Miko Marks' career shows how the country mainstream is pushing against these doors from behind. On the cover of her debut album “Freeway Bound” from 2005, she beamed into the camera with a dark cowboy hat, her songs were about everyday life and freedom, motherhood and longing: real country. She was briefly traded as a new star in Nashville. And then the machine woke up and chased Marks out of town with cold apathy, and with mostly unspoken rejection, shook her self-image lastingly.

Marks has not released an album for 14 years. Her new work entitled “Our Country” will be released on Friday, and it can be read proudly, melancholy or defiantly. Today, she told the New York Times, there are no songs about tractors, but about racism and social injustice. It is an album about the present, past and future, which in America form an almost inescapable tangle of violence, lies and hope.

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“I wish the price of gas was low and the cotton was high”, on the other hand, is what Riley Green wishes and shows how poison can be found in the most harmonious country image. The southern myth is part of the genre, even Johnny Cash, often misunderstood as a progressive rebel, recorded a tribute song to Confederate general Robert E. Lee in the 1980s. Its statues, along with those of other secessionists and war criminals, were overthrown in the Black Lives Matter protests last summer.

Belief in American myths is gone

These plinths were more than just a fight for historical truth: Black activists made their homeland, the southern states, a little more livable. Singer Adia Victoria, who brings country and blues together, wrote the soundtrack for the song “South Gotta Change”: Because I love you I will never leave you, but you have to change, she sings like someone in a not yet incurably toxic Relationship. Miko Marks no longer has so much hope: “Goodnight America, your dream has died” she says goodbye and yet suggests how important it would be to be able to believe in American myths.

Marks lives in Oakland, Victoria in Nashville, but both stay away from the mainstream, both in terms of content and music. The singer Mickey Guyton, on the other hand, tries one last time to open the doors with her EP "Bridges". With great productions, rousing hooks and dramatic vocals, the songs are suitable for radio in the best sense of the word. For this, Guyton was nominated at the Grammys as the first black artist ever in a country category.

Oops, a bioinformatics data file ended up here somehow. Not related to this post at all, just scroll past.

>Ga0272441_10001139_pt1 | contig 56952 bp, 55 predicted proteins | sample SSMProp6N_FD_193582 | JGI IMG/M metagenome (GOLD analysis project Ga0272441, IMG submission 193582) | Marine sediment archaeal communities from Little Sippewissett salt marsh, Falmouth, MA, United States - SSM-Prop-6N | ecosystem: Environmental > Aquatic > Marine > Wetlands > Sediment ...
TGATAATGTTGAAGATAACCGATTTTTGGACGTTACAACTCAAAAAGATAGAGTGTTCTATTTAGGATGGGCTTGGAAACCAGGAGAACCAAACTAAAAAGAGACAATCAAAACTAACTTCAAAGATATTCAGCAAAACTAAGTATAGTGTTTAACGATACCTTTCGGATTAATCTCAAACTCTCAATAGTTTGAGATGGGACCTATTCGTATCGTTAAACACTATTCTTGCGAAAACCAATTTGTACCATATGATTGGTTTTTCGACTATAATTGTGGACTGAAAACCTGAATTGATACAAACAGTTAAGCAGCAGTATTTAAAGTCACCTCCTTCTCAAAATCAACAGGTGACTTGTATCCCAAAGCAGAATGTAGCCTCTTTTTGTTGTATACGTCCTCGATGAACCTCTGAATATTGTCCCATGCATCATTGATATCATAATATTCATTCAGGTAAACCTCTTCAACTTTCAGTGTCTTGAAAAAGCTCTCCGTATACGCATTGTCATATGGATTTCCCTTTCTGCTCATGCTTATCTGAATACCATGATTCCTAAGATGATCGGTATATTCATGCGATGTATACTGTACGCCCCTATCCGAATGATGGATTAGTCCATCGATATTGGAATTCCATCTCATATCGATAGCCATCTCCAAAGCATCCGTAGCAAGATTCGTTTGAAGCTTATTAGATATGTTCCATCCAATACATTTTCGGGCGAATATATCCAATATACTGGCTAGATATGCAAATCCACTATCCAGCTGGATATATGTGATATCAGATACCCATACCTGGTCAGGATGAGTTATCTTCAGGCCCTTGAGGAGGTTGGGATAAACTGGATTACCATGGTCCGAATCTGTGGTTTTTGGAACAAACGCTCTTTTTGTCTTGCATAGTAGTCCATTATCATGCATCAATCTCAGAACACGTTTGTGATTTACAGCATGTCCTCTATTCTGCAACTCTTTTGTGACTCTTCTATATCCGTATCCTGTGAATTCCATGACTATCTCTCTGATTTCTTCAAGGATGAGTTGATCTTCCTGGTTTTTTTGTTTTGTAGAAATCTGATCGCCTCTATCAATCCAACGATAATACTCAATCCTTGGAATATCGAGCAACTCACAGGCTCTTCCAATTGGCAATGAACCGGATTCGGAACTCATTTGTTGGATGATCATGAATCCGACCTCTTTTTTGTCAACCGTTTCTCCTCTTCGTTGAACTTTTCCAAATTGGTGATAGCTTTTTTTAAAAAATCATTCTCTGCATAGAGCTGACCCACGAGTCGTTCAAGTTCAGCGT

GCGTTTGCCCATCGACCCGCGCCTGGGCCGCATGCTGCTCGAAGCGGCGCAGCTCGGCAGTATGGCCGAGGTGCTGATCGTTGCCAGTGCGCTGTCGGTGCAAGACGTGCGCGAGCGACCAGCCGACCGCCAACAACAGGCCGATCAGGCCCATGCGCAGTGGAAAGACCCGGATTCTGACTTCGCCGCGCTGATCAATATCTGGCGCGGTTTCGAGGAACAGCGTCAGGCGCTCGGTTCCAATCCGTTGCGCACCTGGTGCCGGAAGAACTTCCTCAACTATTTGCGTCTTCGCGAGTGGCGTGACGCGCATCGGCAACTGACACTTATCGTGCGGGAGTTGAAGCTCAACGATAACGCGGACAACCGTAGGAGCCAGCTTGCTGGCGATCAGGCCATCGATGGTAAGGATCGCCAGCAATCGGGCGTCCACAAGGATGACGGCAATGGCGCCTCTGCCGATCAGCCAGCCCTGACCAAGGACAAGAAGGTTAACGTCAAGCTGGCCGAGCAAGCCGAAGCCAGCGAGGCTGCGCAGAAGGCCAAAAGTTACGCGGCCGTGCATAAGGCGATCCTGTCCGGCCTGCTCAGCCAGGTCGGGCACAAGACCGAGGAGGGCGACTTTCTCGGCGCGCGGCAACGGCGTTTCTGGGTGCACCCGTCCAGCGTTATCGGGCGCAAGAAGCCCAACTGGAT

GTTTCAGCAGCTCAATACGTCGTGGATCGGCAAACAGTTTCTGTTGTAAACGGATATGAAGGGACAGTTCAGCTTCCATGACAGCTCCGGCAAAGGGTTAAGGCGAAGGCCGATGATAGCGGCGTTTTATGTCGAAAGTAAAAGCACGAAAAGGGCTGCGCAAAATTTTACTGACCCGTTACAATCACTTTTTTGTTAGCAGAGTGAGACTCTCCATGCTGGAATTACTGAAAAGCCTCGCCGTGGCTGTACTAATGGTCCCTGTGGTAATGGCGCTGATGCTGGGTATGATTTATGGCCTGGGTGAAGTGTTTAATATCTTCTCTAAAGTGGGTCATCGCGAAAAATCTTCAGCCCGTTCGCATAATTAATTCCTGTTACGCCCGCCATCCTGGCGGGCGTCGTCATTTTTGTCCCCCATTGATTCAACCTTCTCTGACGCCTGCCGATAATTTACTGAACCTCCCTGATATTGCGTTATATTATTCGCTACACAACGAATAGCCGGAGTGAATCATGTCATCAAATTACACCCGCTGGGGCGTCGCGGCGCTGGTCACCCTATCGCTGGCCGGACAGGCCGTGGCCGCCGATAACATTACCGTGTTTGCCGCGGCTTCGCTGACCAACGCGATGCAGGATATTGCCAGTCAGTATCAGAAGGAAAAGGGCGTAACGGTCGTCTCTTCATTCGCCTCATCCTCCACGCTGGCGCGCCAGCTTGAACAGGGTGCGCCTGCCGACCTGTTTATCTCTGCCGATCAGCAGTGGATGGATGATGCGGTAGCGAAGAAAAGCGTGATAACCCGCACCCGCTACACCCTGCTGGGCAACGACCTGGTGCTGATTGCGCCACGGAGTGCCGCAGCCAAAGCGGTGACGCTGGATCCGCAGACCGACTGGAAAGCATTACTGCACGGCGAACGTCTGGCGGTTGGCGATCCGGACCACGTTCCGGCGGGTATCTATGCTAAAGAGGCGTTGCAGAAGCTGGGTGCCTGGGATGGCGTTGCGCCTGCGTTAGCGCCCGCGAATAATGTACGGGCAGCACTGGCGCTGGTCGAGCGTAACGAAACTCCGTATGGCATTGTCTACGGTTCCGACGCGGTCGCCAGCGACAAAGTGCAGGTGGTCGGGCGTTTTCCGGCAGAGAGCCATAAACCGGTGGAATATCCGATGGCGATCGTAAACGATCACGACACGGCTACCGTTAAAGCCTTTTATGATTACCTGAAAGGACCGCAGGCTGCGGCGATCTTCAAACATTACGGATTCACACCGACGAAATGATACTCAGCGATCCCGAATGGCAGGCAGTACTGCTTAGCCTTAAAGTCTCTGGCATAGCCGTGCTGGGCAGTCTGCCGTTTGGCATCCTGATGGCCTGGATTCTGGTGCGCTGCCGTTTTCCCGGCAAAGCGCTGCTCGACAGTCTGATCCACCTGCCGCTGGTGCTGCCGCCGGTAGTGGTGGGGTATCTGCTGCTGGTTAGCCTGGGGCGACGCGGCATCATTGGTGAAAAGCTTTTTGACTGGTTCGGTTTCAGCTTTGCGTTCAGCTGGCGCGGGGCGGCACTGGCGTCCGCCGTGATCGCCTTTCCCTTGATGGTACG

But Guyton is not at all sure whether she really wants to get into the heart of the industry, and whether she can take responsibility for inspiring other black artists to try it in the mainstream, when it is still racist and more aggressive whiteness is shaped. At the moment, nobody stands for these structures as much as Morgan Wallen, who stumbles higher and higher over N-word scandals and Corona stupidity and gets fifth and sixth chances.

Still, there are other whites in the country like that dirt kid Tyler Childers from Kentucky, who supports Black Lives Matter, or the cranky Sturgill Simpson, who called Donald Trump a “fascist pig” in 2017. The supergroup highwomen around Brandi Carlilewill are making the genre more feminine and even has the pitfalls of white feminism in mind.

Of course, they are all rarely or not played on the market-defining radio. Mickey Guyton also had to sing "Black Like Me" at the Grammys before it appeared in the playlists. It remains to be seen whether this will lead to something positive or whether the story of Miko Marks will repeat itself.

It is this fear that gives Guyton's EP a fragile pathos: a black artist who, despite all disappointments and injuries, still believes in country, begs the genre to love her. Contrary to all market logic, the industry is reluctant to open up to it and the future, no matter how catchy the songs and conciliatory the messages are. Country is white, that is the lie that not only country despisers tell, but also the industry itself - if it is punished for its downfall. But she won't be able to lock the doors forever.